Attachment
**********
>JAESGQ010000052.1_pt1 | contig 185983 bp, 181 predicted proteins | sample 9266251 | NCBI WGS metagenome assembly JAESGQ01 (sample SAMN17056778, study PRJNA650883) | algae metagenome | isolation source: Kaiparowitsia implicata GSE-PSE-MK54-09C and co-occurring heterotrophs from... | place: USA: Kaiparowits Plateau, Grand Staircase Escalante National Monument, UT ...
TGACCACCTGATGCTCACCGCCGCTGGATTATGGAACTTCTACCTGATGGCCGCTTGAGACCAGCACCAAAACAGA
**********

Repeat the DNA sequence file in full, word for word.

>JAESGQ010000052.1_pt1 | contig 185983 bp, 181 predicted proteins | sample 9266251 | NCBI WGS metagenome assembly JAESGQ01 (sample SAMN17056778, study PRJNA650883) | algae metagenome | isolation source: Kaiparowitsia implicata GSE-PSE-MK54-09C and co-occurring heterotrophs from... | place: USA: Kaiparowits Plateau, Grand Staircase Escalante National Monument, UT ...
TGACCACCTGATGCTCACCGCCGCTGGATTATGGAACTTCTACCTGATGGCCGCTTGAGACCAGCACCAAAACAGA